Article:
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2020 Mercedes-Benz GLS
Discount Mercedes-Benz Prices
Low GLS Lease Payments
All Color Options Available Nationwide Delivery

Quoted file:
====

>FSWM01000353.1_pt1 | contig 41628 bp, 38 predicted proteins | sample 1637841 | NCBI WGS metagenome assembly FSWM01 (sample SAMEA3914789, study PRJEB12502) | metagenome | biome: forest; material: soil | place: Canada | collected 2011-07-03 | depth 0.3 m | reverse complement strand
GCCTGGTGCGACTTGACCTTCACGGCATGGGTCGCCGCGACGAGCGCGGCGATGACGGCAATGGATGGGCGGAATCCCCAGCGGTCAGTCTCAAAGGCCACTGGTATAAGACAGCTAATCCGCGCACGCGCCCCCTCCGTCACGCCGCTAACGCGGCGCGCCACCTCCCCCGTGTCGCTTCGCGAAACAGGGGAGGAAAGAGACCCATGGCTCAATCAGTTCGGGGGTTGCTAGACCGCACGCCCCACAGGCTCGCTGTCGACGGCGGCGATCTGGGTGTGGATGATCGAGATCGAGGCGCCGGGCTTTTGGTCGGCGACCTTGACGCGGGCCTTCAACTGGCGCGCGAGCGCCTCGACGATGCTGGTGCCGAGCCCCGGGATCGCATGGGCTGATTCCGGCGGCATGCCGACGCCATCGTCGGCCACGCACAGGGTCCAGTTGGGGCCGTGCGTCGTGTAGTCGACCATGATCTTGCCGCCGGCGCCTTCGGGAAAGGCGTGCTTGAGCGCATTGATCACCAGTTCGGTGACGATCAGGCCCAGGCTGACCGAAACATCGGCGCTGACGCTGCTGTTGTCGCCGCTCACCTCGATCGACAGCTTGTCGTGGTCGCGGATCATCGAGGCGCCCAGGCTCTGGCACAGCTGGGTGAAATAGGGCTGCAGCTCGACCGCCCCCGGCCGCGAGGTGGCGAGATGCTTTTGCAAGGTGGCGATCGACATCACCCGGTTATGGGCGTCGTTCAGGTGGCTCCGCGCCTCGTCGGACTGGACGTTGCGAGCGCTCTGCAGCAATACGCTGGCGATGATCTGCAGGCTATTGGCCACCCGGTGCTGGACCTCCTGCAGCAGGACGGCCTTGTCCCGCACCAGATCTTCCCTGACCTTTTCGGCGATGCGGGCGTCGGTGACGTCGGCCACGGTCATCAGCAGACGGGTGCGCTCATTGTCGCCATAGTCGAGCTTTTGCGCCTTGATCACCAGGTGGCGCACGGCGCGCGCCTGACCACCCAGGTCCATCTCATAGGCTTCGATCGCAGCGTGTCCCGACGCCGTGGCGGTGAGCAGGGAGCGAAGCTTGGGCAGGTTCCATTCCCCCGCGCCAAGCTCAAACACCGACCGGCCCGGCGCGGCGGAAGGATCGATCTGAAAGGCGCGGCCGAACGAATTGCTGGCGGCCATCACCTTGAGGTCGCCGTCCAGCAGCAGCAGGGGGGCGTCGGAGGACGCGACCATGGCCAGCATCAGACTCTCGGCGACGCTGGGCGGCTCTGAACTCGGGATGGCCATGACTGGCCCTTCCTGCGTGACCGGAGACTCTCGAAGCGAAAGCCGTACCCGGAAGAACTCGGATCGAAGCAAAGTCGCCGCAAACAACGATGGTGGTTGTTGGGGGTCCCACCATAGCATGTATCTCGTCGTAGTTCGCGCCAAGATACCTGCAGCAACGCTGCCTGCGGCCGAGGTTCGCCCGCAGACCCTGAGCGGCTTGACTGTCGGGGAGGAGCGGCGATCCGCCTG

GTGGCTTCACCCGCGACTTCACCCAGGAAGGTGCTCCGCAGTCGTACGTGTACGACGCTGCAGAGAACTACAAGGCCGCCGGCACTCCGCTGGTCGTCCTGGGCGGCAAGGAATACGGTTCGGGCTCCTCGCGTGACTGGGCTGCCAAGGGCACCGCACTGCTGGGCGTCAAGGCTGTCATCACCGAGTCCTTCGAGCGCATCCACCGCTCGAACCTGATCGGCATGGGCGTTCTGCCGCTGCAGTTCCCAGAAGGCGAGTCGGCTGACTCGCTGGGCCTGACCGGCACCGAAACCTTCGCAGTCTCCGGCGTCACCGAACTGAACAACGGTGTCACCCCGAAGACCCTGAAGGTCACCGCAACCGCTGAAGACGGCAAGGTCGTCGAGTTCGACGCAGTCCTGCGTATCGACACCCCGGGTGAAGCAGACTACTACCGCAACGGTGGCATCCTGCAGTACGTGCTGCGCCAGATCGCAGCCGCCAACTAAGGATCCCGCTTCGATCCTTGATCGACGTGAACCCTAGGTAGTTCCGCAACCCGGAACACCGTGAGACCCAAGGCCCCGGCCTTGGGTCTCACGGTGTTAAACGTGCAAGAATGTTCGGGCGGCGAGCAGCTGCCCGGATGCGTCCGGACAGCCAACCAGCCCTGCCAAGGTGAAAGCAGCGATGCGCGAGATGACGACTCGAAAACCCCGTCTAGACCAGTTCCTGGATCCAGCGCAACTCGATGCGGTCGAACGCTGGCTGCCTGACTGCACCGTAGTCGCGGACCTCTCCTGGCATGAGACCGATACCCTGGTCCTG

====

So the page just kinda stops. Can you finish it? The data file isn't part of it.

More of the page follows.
When Mercedes released U.S. pricing for the all-new GLS earlier this month, it only talked about the entry-level GLS 450 4Matic and its $75,200 MSRP sticker before $955 destination and delivery charges. For those interested in acquiring the higher-powered version of the flagship SUV, the three-pointed star has now announced the GLS 580 will be available from $97,800 also before taxes. So, what do you get for that massive $22,600 premium over the base model? Well, the GLS 580 swaps out the inline-six 3.0-liter for a larger 4.0-liter V8, with both featuring EQ Boost serving as the integrated electric motor system. Power grows from 362 hp and 369 lb-ft to 483 hp and 516 lb-ft. In both instances, the electrified component adds up to 21 hp and 184 lb-ft while the engines are hooked up to a nine-speed automatic transmission and AWD. The beefier engine of the GLS 580 shaves off 0.7 seconds from the large SUV’s sprint to 60 mph (96 kph), which will take only 5.2 seconds. The two variants of the luxobarge come with an electronic top speed limiter programmed to kick in at 130 mph. Interestingly, although I’m sure very few will care about that, the V8 version is 0.2 inches longer than its six-cylinder counterpart, at 205.2 inches. While the configurator is not up yet on the Mercedes-Benz USA website, you can imagine it will be quite easy to reach a six-figure price tag after playing with the GLS customizer for only a few seconds. There are going to be at least two more expensive versions taking into account an AMG GLE 63 is in the works alongside a posh Maybach-branded model. The latter is expected to become the priciest U.S.-built vehicle by possibly hitting the $200,000-mark or over $40,000 more than the current title holder, the made-in-Ohio Acura NSX. Considering the regular GLS is scheduled to reach U.S. dealerships by the end of the year, the AMG and Maybach models are not expected to arrive until 2020. Meanwhile, we’re waiting for Mercedes to load up the configurator to do one of our trademark “Most Expensive” posts by ticking all the available boxes on the options list. The Alabama-built GLS debuted just over a decade ago as the GL-Class, sitting atop the ever-growing Mercedes-Benz SUV lineup. Mercedes had already nailed the GLS' basic formula over two generations, so the automaker focused on refining it further with two new, more powerful, and more efficient engines. A new all-wheel-drive system draws some influence from the tried-and-true G-Wagen. It's also loaded with the latest driver assistance features and the trick E-Active Body Control air suspension that debuted on last year's GLE-Class. The third-gen GLS is slightly larger than before. Its 2.4-inch longer wheelbase has an inch on its nearest competitor, the 2019 BMW X7, and it's even longer than the long-wheelbase Range Rover. Passengers in the second row are treated to a copious amount of legroom. A new six-seat variant swaps a second-row bench for two captain's chairs. With the seats slid all the way back, legroom is up 3.4 inches. Third-row space has increased, too, with enough room for a pair of adults to sit comfortably, at least for short distances.